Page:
I found myself in between working with clients and writing articles for here thinking about someone whose words and music has always resonated within me. A singer who recently fell from grace and allowed his inner turmoil become a way of life. I dedicate this article to Scott Stapp and i congratulate you, Scott on successfully completing your 90 day program. Reach out to me if you feel yourself weakening and we’ll get through it. My Prayers are with you and your family. Now the article…
“All the flowers of all the tomorrows are in the seeds of today.” ~Proverb
Practice and patience are like inseparable twins that have the capacity to bring us great joy when in harmony, and great angst when they are not.
Consider the phrase: “Practice and all is coming….”
I didn’t realize the depth of this statement when I first read it in my Ashtanga yoga manual several years ago.
Sri K Pattabhi Jois was the Yogi who said it repeatedly to all his students. And it is perfectly reasonable for one to assume he was referring to the daily practice of yoga.
But one morning during my writing practice (my daily moving meditation), I realized the true essence of his statement.
For as long as I can remember I have strived to know peace—that is, peace while living in the ‘real’ world and freedom from my cluttered mind.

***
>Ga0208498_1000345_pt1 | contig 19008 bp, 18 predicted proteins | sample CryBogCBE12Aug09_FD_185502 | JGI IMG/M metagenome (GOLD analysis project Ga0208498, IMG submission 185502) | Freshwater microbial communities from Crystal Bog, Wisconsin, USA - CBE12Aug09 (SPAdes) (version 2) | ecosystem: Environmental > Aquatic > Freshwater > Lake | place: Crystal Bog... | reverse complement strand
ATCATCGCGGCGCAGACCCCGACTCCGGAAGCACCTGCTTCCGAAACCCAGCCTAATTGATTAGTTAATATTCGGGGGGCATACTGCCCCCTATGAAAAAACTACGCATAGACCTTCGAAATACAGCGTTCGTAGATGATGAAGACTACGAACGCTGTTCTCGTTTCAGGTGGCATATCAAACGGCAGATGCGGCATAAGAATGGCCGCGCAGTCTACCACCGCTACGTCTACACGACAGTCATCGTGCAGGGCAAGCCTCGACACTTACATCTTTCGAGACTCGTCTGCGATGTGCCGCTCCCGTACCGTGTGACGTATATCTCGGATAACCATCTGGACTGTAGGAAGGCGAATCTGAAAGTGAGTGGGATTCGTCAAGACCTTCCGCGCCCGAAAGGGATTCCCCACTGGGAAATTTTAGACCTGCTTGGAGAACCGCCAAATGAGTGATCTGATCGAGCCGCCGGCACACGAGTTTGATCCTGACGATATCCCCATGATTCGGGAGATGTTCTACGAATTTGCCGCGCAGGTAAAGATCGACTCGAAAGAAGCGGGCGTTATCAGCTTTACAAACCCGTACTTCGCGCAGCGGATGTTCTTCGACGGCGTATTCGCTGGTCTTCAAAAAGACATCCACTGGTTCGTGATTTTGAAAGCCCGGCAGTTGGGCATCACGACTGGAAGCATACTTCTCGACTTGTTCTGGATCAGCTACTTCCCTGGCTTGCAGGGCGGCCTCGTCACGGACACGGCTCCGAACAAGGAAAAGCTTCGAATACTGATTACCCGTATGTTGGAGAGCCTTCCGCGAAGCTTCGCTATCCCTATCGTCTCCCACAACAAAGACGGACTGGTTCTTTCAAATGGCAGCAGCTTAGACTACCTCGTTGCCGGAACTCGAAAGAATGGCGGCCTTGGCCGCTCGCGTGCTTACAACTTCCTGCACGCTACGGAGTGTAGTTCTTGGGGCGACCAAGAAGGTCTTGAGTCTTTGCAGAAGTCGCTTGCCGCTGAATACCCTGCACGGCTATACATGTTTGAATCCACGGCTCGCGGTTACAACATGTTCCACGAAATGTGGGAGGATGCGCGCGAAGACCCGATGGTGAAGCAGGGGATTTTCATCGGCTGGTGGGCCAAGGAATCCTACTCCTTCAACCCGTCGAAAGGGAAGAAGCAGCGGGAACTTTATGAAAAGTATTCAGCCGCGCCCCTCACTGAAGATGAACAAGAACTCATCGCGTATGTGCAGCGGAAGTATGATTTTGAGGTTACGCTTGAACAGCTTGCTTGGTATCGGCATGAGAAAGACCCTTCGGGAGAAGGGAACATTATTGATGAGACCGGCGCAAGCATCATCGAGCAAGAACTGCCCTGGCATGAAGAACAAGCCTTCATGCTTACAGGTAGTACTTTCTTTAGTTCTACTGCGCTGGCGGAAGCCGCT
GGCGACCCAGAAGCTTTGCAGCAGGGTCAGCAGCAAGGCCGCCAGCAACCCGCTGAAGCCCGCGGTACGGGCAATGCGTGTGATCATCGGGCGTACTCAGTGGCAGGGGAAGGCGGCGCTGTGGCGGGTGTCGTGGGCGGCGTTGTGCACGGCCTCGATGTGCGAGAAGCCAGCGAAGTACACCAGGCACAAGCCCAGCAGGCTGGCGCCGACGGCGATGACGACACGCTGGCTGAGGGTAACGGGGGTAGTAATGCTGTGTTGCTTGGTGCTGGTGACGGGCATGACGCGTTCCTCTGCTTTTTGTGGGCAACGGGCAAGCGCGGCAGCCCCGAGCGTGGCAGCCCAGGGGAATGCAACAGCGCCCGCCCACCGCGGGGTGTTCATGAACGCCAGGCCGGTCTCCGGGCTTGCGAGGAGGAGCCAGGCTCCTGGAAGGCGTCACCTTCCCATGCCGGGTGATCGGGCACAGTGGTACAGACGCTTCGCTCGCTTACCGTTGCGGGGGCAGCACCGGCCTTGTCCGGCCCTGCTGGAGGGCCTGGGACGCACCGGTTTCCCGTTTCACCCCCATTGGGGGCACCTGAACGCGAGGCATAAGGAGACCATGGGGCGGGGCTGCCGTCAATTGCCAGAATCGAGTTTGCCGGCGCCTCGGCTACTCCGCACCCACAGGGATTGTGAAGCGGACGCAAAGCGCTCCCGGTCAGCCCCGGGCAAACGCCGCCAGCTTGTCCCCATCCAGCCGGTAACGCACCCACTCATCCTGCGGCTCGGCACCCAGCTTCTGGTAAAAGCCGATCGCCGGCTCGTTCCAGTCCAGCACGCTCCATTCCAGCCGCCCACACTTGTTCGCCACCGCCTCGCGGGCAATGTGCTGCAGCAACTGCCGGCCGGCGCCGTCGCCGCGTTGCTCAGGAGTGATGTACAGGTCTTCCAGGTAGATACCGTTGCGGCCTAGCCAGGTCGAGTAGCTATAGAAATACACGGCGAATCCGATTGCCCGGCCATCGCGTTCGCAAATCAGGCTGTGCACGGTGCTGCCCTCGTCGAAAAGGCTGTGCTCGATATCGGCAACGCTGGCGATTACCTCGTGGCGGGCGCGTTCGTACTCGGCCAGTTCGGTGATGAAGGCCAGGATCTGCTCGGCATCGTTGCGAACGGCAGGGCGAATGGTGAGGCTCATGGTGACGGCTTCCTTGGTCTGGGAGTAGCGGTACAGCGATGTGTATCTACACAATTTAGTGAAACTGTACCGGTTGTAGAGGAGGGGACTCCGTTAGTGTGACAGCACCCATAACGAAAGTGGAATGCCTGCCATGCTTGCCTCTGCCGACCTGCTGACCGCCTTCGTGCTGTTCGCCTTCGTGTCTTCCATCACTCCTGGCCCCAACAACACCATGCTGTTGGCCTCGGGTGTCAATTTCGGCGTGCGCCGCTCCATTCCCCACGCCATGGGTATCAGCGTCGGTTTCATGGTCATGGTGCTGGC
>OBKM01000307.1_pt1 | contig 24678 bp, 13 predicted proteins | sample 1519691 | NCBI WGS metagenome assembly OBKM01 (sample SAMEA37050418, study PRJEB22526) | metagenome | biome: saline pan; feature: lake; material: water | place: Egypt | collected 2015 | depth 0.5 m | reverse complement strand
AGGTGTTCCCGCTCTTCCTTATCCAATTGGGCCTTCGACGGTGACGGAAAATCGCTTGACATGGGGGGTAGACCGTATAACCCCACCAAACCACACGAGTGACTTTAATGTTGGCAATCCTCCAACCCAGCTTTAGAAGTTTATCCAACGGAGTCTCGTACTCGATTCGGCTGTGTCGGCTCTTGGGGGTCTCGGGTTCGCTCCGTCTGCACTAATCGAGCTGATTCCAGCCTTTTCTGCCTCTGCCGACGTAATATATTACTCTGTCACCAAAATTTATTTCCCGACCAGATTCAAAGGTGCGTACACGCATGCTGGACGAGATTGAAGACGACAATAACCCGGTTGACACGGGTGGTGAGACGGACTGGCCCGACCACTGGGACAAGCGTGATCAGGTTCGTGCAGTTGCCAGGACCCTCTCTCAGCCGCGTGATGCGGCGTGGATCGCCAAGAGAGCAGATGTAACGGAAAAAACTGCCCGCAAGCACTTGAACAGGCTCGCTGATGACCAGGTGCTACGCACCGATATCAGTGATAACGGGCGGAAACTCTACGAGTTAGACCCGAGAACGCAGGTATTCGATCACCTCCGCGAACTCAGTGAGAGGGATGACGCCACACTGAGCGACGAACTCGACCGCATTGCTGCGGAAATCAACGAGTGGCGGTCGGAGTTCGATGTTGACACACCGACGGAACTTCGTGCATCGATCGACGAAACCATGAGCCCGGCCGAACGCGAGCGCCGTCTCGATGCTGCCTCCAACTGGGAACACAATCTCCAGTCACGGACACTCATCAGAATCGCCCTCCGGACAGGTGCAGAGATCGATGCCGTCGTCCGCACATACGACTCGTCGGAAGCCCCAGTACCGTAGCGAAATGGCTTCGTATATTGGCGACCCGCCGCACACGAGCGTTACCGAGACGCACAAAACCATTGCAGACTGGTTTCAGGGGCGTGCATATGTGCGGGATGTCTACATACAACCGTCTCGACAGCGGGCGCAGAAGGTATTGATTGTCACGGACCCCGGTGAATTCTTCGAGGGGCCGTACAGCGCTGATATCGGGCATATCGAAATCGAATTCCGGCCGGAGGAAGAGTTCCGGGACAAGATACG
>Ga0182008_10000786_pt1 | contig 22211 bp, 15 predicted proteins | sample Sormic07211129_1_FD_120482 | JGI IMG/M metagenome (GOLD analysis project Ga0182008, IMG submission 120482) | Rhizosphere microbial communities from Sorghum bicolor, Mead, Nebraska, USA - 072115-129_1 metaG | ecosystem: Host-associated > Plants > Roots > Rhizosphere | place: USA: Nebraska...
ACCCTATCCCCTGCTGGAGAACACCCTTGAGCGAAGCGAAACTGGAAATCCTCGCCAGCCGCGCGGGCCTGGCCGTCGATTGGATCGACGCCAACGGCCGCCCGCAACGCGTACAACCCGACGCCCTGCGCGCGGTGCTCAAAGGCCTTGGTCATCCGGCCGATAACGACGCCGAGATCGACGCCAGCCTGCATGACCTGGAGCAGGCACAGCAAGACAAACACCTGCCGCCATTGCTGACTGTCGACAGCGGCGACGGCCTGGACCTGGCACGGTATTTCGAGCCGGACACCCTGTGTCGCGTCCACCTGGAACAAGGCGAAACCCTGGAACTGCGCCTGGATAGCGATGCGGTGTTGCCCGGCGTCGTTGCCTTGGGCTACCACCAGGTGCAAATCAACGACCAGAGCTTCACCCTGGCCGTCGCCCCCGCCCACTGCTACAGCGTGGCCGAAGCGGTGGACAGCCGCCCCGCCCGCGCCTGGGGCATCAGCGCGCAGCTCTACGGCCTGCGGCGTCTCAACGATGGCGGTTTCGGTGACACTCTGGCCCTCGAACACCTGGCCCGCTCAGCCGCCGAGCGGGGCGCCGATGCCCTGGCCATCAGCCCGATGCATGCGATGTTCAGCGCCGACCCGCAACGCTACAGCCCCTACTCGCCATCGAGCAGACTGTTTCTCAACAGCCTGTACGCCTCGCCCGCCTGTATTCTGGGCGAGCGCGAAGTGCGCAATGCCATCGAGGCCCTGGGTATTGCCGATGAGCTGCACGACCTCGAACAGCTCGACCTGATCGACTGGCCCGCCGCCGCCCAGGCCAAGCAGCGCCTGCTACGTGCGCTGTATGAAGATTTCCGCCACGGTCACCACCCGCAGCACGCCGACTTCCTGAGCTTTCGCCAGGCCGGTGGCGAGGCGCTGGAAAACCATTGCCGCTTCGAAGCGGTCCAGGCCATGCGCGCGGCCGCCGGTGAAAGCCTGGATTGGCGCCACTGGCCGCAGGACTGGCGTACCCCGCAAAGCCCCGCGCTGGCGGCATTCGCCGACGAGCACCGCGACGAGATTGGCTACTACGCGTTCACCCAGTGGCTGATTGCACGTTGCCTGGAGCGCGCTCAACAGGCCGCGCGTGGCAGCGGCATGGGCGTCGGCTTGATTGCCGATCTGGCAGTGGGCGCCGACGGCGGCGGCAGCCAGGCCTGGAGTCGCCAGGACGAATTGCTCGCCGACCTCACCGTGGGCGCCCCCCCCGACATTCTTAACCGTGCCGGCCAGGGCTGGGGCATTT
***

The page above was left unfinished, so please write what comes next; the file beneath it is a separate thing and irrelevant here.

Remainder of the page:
We all do, don’t we? And I’m guessing that we all have some idea, whether through books or people, of how we are supposed to achieve this. Self-awareness, detachment, letting go of failure, hurt, pain, being present—the list goes on and on.
Despite being fundamentally aware of what we need to do, why do we often fail to apply? Why are we all not at peace?
At times we might achieve small bouts of contentment—and I believe as we get older we get better at it—but why should this be the case if we know now what we’re supposed to be doing?
So here’s the realization, in all its simplicity:
Practice and patience.
Even peace of mind comes with daily practice and patience.
Just realizing this will improve our daily state of mind, regardless of how old we are.
We don’t need to think hard for examples to labor the point. To become great cooks we have to practice cooking; we have to master the recipes. Great athletes dedicate their lives to their sport. Yogis practice postures, singers exercise their voices. The same is true with what goes on in our heads.
We have to constantly remind ourselves to let go of the pain, hurt, failure, whatever it might be that is causing distress and cluttering our minds.
I say identify, resolve, and let go constantly. Repeatedly. Daily.
This is what I now do every day and particularly when stress, sadness, or frustration comes knocking at my door.
Let these random thoughts pass and if something needs to be done, do it. Otherwise, plan when you will get it done and deal with it at that necessary point. Then let it go. Let go of the thought and also the result and expectation tied to it.
Do this with everything that causes you stress and don’t punish yourself when you can’t or struggle to process—patience, remember?
I know it’s hard, but we can get better over time.
Practice the art of peace daily and have patience with it. All is coming.